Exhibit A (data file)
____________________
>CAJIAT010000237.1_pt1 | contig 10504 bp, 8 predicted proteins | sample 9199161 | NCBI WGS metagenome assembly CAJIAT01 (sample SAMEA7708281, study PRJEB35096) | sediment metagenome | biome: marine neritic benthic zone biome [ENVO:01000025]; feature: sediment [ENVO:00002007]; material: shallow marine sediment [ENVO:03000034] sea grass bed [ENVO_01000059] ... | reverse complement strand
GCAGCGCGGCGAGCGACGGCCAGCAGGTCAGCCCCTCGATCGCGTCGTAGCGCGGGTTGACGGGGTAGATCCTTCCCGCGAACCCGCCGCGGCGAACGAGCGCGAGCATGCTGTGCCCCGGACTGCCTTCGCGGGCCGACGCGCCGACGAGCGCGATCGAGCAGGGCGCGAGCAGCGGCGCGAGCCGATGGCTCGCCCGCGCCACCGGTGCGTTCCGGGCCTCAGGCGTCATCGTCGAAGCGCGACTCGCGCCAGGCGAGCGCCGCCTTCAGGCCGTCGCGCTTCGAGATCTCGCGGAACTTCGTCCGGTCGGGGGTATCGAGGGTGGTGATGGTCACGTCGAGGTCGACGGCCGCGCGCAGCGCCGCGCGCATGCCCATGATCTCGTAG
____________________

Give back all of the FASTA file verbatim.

>CAJIAT010000237.1_pt1 | contig 10504 bp, 8 predicted proteins | sample 9199161 | NCBI WGS metagenome assembly CAJIAT01 (sample SAMEA7708281, study PRJEB35096) | sediment metagenome | biome: marine neritic benthic zone biome [ENVO:01000025]; feature: sediment [ENVO:00002007]; material: shallow marine sediment [ENVO:03000034] sea grass bed [ENVO_01000059] ... | reverse complement strand
GCAGCGCGGCGAGCGACGGCCAGCAGGTCAGCCCCTCGATCGCGTCGTAGCGCGGGTTGACGGGGTAGATCCTTCCCGCGAACCCGCCGCGGCGAACGAGCGCGAGCATGCTGTGCCCCGGACTGCCTTCGCGGGCCGACGCGCCGACGAGCGCGATCGAGCAGGGCGCGAGCAGCGGCGCGAGCCGATGGCTCGCCCGCGCCACCGGTGCGTTCCGGGCCTCAGGCGTCATCGTCGAAGCGCGACTCGCGCCAGGCGAGCGCCGCCTTCAGGCCGTCGCGCTTCGAGATCTCGCGGAACTTCGTCCGGTCGGGGGTATCGAGGGTGGTGATGGTCACGTCGAGGTCGACGGCCGCGCGCAGCGCCGCGCGCATGCCCATGATCTCGTAG